Covered call writing and put-selling can be used in most market conditions including bear markets. In my books and DVDs, I detail the use of in-the-money call options (strikes lower than current market value), out-of-the-money put options (also lower than current market value) and securities with low-implied volatility like exchange-traded funds (ETFs). In this article we will use all three of these criteria and demonstrate the process of establishing our defensive positions using a popular ETF, QQQ.
What is QQQ?
This is the ticker symbol for the Nasdaq 100 Trust, an ETF that offers exposure to the 100 largest non-financial stocks that trade on the Nasdaq exchange. It is a popular ETF with more-than-adequate trading volume and option liquidity.
How do we establish our defensive positions with QQQ or other ETFs?
First and foremost, we must establish our initial time value return goals (we do not include intrinsic value in our return calculations). If our goal for individual stocks is 2% – 4% per month, let’s use 2% for this ETF with the understanding that this target can be adjusted based on our personal risk tolerance. ETFs, in general, generate lower option returns than individual stocks. Next, we view the options chain and select strikes that meet our 2% criteria and also offer downside protection of our call and put positions…in-the-money calls and out-of-the-money puts. We will be using the multiple tab of the Ellman Calculator for call calculations and the BCI Put Calculator for put computations.
QQQ (trading at $98.02) options chain for 1-month March 18, 2016 expirations
Highlighted in the yellow field on the left side of the screenshot are call strikes we will evaluate and in the purple field on the right are put strikes to be evaluated.
Covered call writing calculations using the multiple tab of the Ellman Calculator
All three in-the-money call strikes meet our 2% criteria. The higher the time value returns (ROO), the lower the downside protection (profit protection, not breakeven). The column to the left of ROO shows the breakeven points. All three choices represent reasonable defensive positions to consider.
Put-selling calculations using the BCI Put Calculator
All four out-of-the-money put strikes meet our initial (unexercised) return goals as highlighted by the red arrows. The row adjacent to the blue arrow calculates the percent a stock must decline to reach the breakeven point. As an example, the $93.00 out-of-the-money put strike guarantees a 1-month return of 2.01% as long as share value does not decline by more than 6.99% by expiration. All four strikes offer reasonable defensive put-selling positions to establish in a bear market environment.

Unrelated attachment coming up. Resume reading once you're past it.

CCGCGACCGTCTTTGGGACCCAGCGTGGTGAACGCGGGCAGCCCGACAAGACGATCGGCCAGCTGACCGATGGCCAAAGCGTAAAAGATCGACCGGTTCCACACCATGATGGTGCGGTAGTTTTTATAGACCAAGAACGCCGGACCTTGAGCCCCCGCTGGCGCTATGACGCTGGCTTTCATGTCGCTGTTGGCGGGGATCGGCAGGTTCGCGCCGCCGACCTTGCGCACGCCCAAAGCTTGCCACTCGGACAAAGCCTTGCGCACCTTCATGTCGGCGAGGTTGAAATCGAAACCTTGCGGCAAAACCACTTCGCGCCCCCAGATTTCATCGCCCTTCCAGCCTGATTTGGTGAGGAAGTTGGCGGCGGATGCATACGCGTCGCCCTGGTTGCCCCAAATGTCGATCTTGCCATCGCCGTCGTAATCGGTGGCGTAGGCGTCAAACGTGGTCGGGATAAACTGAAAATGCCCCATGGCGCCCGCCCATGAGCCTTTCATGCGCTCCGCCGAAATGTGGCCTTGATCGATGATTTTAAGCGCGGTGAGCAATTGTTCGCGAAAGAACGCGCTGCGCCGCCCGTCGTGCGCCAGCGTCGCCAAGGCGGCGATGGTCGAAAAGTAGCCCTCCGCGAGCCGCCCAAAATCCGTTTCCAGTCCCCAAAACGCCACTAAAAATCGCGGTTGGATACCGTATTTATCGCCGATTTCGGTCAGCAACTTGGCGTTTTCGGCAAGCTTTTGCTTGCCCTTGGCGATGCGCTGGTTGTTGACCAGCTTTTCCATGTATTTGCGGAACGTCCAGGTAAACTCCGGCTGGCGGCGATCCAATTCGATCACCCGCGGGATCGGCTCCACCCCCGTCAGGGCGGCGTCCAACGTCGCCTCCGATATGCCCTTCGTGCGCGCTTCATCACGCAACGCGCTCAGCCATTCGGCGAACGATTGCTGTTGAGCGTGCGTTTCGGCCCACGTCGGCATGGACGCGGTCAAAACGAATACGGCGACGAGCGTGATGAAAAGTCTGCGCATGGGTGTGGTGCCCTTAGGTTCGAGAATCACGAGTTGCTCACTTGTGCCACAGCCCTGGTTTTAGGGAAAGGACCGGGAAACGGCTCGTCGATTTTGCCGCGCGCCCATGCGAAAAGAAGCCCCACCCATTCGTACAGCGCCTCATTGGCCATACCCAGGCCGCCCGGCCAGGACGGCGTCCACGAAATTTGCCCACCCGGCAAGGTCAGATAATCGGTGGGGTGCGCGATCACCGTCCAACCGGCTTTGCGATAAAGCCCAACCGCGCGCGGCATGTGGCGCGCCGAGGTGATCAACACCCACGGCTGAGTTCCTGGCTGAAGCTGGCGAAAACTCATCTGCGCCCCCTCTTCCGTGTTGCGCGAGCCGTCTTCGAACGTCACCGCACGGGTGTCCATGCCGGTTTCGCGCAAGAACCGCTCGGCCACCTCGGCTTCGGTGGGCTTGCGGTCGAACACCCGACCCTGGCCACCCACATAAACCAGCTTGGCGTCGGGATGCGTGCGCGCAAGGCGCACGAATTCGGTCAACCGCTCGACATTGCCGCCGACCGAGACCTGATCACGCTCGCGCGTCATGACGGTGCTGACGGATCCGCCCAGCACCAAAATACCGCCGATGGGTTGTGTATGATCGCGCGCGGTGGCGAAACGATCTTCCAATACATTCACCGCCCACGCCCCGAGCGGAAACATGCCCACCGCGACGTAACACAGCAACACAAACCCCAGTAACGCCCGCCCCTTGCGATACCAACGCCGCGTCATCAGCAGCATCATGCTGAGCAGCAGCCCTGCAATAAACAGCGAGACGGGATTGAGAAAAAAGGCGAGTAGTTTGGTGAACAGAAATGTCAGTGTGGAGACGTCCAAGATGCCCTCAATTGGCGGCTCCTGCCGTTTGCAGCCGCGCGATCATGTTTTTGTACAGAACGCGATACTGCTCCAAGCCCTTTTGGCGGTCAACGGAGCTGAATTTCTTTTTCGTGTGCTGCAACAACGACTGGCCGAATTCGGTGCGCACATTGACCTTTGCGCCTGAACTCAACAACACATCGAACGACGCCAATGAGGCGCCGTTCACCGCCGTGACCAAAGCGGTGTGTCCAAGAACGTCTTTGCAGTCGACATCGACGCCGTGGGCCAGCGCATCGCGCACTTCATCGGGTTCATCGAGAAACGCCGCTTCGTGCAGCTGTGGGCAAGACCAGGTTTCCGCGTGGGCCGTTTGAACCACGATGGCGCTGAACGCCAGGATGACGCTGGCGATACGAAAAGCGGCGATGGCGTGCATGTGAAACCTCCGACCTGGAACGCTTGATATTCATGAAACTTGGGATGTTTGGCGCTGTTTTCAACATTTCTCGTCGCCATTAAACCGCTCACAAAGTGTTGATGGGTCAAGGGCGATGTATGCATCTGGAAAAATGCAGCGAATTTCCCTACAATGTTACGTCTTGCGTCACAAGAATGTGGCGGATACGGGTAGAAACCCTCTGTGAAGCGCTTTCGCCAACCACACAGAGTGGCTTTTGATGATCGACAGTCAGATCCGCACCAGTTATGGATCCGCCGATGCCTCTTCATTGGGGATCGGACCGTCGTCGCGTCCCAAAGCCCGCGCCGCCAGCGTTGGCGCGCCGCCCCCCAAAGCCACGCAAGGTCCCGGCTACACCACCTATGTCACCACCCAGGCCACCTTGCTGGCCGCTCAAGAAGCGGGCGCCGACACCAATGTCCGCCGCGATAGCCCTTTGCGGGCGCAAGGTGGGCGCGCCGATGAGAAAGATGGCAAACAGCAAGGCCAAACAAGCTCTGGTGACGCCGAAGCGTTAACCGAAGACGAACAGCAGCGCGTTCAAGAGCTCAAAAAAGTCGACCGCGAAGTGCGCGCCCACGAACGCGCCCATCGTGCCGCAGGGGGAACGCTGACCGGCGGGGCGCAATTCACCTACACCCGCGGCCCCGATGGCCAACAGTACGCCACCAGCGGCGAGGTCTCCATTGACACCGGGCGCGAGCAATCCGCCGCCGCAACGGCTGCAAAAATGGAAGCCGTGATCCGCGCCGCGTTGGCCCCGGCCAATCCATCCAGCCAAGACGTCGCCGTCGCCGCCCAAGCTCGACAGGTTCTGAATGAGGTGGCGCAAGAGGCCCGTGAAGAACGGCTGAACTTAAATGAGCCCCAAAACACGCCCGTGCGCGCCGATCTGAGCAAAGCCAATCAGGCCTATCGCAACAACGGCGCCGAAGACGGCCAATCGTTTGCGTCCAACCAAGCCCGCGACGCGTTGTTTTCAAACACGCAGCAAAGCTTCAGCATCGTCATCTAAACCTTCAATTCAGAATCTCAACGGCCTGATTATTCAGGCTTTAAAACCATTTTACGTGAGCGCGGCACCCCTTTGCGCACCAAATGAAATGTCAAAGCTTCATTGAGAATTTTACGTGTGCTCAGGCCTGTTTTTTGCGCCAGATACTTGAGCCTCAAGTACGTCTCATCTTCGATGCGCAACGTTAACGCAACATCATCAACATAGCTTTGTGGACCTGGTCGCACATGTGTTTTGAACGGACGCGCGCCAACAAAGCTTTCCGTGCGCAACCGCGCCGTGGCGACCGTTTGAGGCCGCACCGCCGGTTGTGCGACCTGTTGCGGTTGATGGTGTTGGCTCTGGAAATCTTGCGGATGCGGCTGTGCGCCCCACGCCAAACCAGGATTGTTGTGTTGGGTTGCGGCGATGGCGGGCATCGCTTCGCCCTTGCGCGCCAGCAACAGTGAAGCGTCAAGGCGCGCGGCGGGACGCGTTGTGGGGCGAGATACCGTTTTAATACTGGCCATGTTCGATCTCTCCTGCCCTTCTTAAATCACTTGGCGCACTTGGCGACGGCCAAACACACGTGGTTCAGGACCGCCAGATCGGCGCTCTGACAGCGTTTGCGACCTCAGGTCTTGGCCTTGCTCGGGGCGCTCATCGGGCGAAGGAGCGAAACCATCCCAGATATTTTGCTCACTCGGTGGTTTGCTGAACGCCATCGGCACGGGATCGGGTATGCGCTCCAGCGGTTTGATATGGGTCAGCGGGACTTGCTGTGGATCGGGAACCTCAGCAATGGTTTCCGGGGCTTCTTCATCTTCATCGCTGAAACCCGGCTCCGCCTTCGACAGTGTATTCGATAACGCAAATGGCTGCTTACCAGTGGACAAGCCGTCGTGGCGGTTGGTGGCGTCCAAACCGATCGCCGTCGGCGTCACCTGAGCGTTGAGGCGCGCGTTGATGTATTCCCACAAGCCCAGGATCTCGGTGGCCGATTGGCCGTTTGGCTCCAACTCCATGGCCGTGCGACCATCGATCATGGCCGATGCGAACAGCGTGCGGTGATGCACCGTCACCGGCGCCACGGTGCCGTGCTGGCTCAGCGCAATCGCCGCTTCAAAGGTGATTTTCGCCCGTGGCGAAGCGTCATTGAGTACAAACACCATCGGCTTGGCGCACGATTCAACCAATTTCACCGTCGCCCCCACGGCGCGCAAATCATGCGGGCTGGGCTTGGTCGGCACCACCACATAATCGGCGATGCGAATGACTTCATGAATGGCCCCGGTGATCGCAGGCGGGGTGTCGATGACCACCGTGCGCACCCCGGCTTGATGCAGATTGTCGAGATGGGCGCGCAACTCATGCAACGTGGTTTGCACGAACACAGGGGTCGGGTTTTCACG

Option-selling can be crafted to most market conditions. In bear markets we take defensive positions by selling in-the-money call options and out-of-the-money put options. Consideration should also be given to exchange-traded funds which generally (there are exceptions) have lower implied volatility than individual stocks.
Next live event- Workshop
July 16, 2016
American Association of Individual Investors
Washington DC Chapter
Northern Virginia Community College
9 AM – 12:30 PM
Market toneGlobal declined this week after an initial boost on dovish commentary from US Federal Reserve Chair Janet Yellen. Crude oil prices rose to $49.31 from $48.11 last week, and global Brent crude prices dipped to $49.62 from $49.72 a week ago. The Chicago Board Options Exchange Volatility Index (VIX) rose to 17.03 from 14.48 last week. This week’s reports and international news of interest:
- Concerns about the economic outlook have been raised by recent labor data, Fed chair Yellen said in a speech on Monday, just days after a disappointing employment report. Markets give a June rate hike extremely low odds, and a July hike is now also seen as unlikely
- Record low 10-year bond yields were recorded this week in Germany, Japan and the United Kingdom as the Fed backed away from an expected summer rate hike
- The average yield on European investment-grade corporate bonds is now below 1% while some issues trade with negative yields
- Switzerland held a referendum on a universal basic income last weekend. The notion of sending each adult 2,500 Swiss francs a month and each child 625 — with no strings attached — was soundly defeated at the polls
- The World Bank downgraded its global GDP forecast which now sees a 2016 growth rate of just 2.4%, down from its 2.9% January forecast. Its 2017 growth outlook was trimmed to 2.8% from 3.1%
- Economic growth in the eurozone was revised higher in the first quarter, coming in at 0.6%, up from the prior 0.5% reading. On an annualized basis, growth grew by 1.7%. That’s the fastest rate in 12 months. Inflation, however, remains far below the ECB’s target of near 2%
THE WEEK AHEAD
- China reports direct foreign investment, retail sales and industrial production figures on Monday, June 13th
- The eurozone reports industrial production data on Tuesday, June 14th
- The United States reports retail sales data on Tuesday, June 14th
- The Swiss National Bank holds a quarterly monetary policy meeting on Thursday, June 16th
- Eurogroup finance ministers meet on Thursday, June 16th
- The Philadelphia Fed’s manufacturing index is released on Thursday, June 16th
IBD: Market in confirmed uptrend
GMI: 6/6- Buy signal since market close of May 25th
BCI: Cautiously bullish favoring out-of-the-money strikes 3-to-2
WHAT THE BROAD MARKET INDICATORS (S&P 500 AND VIX) ARE TELLING US